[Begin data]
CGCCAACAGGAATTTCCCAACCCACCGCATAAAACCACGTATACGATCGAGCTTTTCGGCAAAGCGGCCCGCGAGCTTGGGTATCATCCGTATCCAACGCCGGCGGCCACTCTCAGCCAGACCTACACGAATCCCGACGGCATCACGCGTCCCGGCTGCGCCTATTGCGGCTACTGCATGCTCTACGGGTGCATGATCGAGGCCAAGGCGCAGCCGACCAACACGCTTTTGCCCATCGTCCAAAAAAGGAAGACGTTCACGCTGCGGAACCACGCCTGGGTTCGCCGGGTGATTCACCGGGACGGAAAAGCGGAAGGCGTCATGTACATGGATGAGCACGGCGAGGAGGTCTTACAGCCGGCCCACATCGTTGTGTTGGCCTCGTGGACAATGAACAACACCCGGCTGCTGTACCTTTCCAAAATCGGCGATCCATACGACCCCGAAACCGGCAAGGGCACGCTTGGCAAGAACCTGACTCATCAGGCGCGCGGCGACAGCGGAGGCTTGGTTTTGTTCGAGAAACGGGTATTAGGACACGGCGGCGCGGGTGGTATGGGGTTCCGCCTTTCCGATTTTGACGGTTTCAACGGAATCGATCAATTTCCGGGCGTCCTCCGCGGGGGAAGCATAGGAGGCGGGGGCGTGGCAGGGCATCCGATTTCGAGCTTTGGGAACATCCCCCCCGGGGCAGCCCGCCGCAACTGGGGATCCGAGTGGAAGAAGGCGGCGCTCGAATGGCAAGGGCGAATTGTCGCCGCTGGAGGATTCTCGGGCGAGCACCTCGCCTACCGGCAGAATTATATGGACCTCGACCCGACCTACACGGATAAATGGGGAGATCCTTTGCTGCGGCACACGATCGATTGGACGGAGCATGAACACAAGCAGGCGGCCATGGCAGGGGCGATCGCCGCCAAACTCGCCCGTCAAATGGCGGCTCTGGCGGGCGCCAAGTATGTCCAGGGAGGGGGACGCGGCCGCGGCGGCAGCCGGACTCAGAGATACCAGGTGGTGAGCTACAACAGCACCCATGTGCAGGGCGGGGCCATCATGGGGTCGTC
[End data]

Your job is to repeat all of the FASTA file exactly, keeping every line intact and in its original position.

CGCCAACAGGAATTTCCCAACCCACCGCATAAAACCACGTATACGATCGAGCTTTTCGGCAAAGCGGCCCGCGAGCTTGGGTATCATCCGTATCCAACGCCGGCGGCCACTCTCAGCCAGACCTACACGAATCCCGACGGCATCACGCGTCCCGGCTGCGCCTATTGCGGCTACTGCATGCTCTACGGGTGCATGATCGAGGCCAAGGCGCAGCCGACCAACACGCTTTTGCCCATCGTCCAAAAAAGGAAGACGTTCACGCTGCGGAACCACGCCTGGGTTCGCCGGGTGATTCACCGGGACGGAAAAGCGGAAGGCGTCATGTACATGGATGAGCACGGCGAGGAGGTCTTACAGCCGGCCCACATCGTTGTGTTGGCCTCGTGGACAATGAACAACACCCGGCTGCTGTACCTTTCCAAAATCGGCGATCCATACGACCCCGAAACCGGCAAGGGCACGCTTGGCAAGAACCTGACTCATCAGGCGCGCGGCGACAGCGGAGGCTTGGTTTTGTTCGAGAAACGGGTATTAGGACACGGCGGCGCGGGTGGTATGGGGTTCCGCCTTTCCGATTTTGACGGTTTCAACGGAATCGATCAATTTCCGGGCGTCCTCCGCGGGGGAAGCATAGGAGGCGGGGGCGTGGCAGGGCATCCGATTTCGAGCTTTGGGAACATCCCCCCCGGGGCAGCCCGCCGCAACTGGGGATCCGAGTGGAAGAAGGCGGCGCTCGAATGGCAAGGGCGAATTGTCGCCGCTGGAGGATTCTCGGGCGAGCACCTCGCCTACCGGCAGAATTATATGGACCTCGACCCGACCTACACGGATAAATGGGGAGATCCTTTGCTGCGGCACACGATCGATTGGACGGAGCATGAACACAAGCAGGCGGCCATGGCAGGGGCGATCGCCGCCAAACTCGCCCGTCAAATGGCGGCTCTGGCGGGCGCCAAGTATGTCCAGGGAGGGGGACGCGGCCGCGGCGGCAGCCGGACTCAGAGATACCAGGTGGTGAGCTACAACAGCACCCATGTGCAGGGCGGGGCCATCATGGGGTCGTC